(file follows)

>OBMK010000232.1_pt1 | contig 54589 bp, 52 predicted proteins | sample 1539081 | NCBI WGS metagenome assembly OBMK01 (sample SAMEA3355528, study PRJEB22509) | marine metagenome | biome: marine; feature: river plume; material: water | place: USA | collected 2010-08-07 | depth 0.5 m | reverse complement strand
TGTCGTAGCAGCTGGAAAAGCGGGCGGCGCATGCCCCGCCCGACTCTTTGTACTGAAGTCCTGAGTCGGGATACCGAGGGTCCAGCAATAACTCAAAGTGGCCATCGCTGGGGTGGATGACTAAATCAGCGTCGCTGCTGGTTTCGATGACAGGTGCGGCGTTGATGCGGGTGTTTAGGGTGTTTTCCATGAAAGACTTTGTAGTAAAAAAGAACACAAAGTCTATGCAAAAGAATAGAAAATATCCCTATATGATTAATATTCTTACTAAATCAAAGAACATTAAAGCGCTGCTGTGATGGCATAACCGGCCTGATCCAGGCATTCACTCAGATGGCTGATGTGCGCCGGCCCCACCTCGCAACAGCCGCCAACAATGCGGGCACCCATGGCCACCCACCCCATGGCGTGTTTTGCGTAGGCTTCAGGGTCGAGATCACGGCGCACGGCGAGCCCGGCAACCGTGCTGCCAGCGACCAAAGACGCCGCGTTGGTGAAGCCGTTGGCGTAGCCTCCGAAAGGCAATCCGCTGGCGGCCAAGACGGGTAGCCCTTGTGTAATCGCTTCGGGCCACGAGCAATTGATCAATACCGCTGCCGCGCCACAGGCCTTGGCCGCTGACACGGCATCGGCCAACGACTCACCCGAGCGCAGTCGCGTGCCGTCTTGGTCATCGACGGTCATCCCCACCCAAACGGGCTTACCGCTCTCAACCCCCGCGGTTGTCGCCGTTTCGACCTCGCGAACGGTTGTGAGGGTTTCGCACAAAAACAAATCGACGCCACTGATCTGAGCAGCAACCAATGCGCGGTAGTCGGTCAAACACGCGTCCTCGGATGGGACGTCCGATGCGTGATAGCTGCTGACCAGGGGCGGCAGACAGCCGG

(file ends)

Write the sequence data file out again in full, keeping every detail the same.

>OBMK010000232.1_pt1 | contig 54589 bp, 52 predicted proteins | sample 1539081 | NCBI WGS metagenome assembly OBMK01 (sample SAMEA3355528, study PRJEB22509) | marine metagenome | biome: marine; feature: river plume; material: water | place: USA | collected 2010-08-07 | depth 0.5 m | reverse complement strand
TGTCGTAGCAGCTGGAAAAGCGGGCGGCGCATGCCCCGCCCGACTCTTTGTACTGAAGTCCTGAGTCGGGATACCGAGGGTCCAGCAATAACTCAAAGTGGCCATCGCTGGGGTGGATGACTAAATCAGCGTCGCTGCTGGTTTCGATGACAGGTGCGGCGTTGATGCGGGTGTTTAGGGTGTTTTCCATGAAAGACTTTGTAGTAAAAAAGAACACAAAGTCTATGCAAAAGAATAGAAAATATCCCTATATGATTAATATTCTTACTAAATCAAAGAACATTAAAGCGCTGCTGTGATGGCATAACCGGCCTGATCCAGGCATTCACTCAGATGGCTGATGTGCGCCGGCCCCACCTCGCAACAGCCGCCAACAATGCGGGCACCCATGGCCACCCACCCCATGGCGTGTTTTGCGTAGGCTTCAGGGTCGAGATCACGGCGCACGGCGAGCCCGGCAACCGTGCTGCCAGCGACCAAAGACGCCGCGTTGGTGAAGCCGTTGGCGTAGCCTCCGAAAGGCAATCCGCTGGCGGCCAAGACGGGTAGCCCTTGTGTAATCGCTTCGGGCCACGAGCAATTGATCAATACCGCTGCCGCGCCACAGGCCTTGGCCGCTGACACGGCATCGGCCAACGACTCACCCGAGCGCAGTCGCGTGCCGTCTTGGTCATCGACGGTCATCCCCACCCAAACGGGCTTACCGCTCTCAACCCCCGCGGTTGTCGCCGTTTCGACCTCGCGAACGGTTGTGAGGGTTTCGCACAAAAACAAATCGACGCCACTGATCTGAGCAGCAACCAATGCGCGGTAGTCGGTCAAACACGCGTCCTCGGATGGGACGTCCGATGCGTGATAGCTGCTGACCAGGGGCGGCAGACAGCCGG